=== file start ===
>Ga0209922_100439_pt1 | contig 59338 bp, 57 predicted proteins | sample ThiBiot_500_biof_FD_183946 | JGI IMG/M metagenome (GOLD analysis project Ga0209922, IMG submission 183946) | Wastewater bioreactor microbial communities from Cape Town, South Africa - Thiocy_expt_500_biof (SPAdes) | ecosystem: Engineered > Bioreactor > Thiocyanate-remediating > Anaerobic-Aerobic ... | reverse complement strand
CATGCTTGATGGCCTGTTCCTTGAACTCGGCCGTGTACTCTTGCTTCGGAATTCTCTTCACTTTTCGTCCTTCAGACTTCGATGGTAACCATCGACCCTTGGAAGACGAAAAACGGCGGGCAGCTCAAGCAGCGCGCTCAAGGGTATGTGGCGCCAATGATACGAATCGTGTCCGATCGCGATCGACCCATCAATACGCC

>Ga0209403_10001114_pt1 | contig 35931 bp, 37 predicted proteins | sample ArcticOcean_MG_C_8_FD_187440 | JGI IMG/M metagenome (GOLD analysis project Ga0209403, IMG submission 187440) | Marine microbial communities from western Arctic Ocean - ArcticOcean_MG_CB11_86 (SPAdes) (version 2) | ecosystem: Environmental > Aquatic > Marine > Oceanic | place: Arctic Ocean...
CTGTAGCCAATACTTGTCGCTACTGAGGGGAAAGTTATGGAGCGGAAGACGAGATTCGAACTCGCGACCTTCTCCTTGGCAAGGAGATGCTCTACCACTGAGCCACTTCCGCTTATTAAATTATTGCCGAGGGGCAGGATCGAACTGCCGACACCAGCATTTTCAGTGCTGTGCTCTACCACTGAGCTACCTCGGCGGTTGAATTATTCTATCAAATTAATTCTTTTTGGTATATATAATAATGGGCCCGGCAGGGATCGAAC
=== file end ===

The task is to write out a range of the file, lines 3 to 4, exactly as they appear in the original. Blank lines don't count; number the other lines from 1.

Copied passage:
>Ga0209403_10001114_pt1 | contig 35931 bp, 37 predicted proteins | sample ArcticOcean_MG_C_8_FD_187440 | JGI IMG/M metagenome (GOLD analysis project Ga0209403, IMG submission 187440) | Marine microbial communities from western Arctic Ocean - ArcticOcean_MG_CB11_86 (SPAdes) (version 2) | ecosystem: Environmental > Aquatic > Marine > Oceanic | place: Arctic Ocean...
CTGTAGCCAATACTTGTCGCTACTGAGGGGAAAGTTATGGAGCGGAAGACGAGATTCGAACTCGCGACCTTCTCCTTGGCAAGGAGATGCTCTACCACTGAGCCACTTCCGCTTATTAAATTATTGCCGAGGGGCAGGATCGAACTGCCGACACCAGCATTTTCAGTGCTGTGCTCTACCACTGAGCTACCTCGGCGGTTGAATTATTCTATCAAATTAATTCTTTTTGGTATATATAATAATGGGCCCGGCAGGGATCGAAC